I’ve locked down the first playable draft of microscope. There are bits I know are missing and want to investigate later on, but this should serve as a starting point.
Getting a playable draft was largely a process of elimination — I’d written lots and lots of stuff about how microscope could/would work, but instead of trying to edit all that material into a working draft, the trick was to throw it all away and write brand new text based on what I had decided. I literally took all my files, put them in a archive folder, and then started writing the rules from memory on a blank page.
There is a thing that happens during every project, where you start excited, chug away, but at some point hit a zone where you can’t remember what the hell was interesting about this idea in the first place. I have a variety of tricks for dealing with it, like writing the key “hey cool!” ideas as bullet points and then going back and contemplating them whenever I forget why I thought this was a good idea in the first place. If you write your “hey cool!” points very well and really capture the idea they can get you out of trouble over and over again.
At times the “why was this interesting?” has been worse with microscope than my other projects (like InSpace or all the different adventure releases) for one simple reason: it’s intrinsically boring. I don’t mean the idea is boring, it’s just that pure rules are boring.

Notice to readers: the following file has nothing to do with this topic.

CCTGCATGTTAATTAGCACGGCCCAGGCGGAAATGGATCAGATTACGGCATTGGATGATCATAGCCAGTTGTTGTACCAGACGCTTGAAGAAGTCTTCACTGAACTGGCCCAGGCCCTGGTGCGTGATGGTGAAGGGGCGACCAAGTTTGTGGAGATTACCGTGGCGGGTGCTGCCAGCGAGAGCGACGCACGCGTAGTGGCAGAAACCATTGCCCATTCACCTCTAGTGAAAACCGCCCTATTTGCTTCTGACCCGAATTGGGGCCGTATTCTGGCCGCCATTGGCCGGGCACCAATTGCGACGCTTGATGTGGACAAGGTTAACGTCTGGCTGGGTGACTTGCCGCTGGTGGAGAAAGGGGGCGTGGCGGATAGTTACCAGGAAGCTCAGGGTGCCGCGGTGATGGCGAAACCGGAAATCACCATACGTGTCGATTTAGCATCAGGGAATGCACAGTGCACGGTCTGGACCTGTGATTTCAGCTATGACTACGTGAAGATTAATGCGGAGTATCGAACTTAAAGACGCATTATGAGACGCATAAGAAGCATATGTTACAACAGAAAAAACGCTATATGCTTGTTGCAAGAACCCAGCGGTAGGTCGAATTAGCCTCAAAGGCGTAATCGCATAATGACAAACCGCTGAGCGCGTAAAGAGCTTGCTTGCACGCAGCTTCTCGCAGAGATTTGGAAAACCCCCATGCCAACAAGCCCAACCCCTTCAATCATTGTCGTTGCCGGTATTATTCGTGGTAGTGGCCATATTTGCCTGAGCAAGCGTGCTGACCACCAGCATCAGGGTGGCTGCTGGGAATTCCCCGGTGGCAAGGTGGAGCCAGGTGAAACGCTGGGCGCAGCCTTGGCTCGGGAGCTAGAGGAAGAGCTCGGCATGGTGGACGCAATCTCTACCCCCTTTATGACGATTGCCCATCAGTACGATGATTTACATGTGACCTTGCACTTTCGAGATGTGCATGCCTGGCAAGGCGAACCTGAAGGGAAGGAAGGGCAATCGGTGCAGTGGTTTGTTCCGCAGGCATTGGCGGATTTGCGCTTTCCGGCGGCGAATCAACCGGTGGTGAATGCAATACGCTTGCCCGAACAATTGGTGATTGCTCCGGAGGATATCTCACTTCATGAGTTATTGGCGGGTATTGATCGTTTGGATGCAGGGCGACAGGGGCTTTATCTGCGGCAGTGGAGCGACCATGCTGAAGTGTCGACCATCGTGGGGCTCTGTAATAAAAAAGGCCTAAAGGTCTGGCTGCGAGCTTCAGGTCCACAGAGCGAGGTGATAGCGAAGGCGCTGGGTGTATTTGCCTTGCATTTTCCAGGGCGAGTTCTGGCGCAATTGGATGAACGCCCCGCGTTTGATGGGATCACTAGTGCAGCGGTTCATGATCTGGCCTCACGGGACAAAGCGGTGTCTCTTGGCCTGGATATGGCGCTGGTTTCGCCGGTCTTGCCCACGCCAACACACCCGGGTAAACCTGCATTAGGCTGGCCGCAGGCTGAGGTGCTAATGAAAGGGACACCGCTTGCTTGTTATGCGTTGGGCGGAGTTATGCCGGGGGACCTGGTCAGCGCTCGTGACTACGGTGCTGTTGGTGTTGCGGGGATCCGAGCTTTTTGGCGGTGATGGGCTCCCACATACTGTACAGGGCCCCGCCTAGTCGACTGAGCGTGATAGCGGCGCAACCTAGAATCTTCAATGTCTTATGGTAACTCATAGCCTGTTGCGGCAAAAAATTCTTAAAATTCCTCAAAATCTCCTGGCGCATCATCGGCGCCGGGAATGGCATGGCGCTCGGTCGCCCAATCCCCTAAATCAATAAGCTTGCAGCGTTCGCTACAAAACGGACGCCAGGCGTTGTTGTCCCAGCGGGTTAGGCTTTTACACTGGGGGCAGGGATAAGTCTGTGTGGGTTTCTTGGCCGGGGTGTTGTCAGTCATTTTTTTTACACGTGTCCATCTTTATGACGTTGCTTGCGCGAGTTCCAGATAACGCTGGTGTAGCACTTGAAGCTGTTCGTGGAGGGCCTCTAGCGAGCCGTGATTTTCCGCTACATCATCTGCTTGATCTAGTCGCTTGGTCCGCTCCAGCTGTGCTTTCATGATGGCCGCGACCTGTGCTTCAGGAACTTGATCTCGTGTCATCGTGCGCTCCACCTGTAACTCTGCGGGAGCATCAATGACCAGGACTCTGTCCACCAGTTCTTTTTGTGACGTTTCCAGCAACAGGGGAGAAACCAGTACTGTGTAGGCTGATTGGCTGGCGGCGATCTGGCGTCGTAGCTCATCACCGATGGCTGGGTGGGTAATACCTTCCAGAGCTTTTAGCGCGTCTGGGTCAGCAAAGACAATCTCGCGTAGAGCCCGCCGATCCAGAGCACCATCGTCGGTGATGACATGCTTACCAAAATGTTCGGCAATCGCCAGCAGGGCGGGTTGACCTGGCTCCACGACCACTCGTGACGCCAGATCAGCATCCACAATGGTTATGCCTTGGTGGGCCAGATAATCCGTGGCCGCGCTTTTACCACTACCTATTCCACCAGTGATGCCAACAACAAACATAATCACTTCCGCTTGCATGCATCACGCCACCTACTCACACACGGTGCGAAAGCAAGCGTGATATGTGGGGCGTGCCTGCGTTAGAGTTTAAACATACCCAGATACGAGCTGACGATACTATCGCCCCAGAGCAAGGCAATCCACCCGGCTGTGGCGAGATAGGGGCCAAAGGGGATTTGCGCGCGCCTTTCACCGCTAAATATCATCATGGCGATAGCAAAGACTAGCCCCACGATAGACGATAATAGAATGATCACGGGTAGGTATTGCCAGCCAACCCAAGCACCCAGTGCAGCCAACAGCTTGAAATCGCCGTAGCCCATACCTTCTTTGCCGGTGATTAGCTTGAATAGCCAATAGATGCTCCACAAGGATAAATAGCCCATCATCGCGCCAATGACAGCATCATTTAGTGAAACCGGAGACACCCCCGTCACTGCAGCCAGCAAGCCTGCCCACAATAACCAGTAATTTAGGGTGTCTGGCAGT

Pure rules lack all the things that are interesting in actual games, like the setting or the characters or the reason two guys are burning to duel to the death on a cliff overlooking a storm-tossed sea. Rules are just a trellis that the game grows up and around, ivy-like. Is the trellis itself interesting to look at? Of course not. In play the rules will make all that exciting stuff possible, but just sitting on the page they’re an abstract promise of future meaning. Which, as I said, can be pretty boring. Admit it: your eye jumps to the examples when you’re reading rule books.
And this makes me wonder: is this why so many game designers shovel in entire worlds with their rules? I had assumed it was because they thought gamers would be bored just reading the rules, but now I wonder if they were actually bored writing the rules. They needed a concrete game setting to stay interested.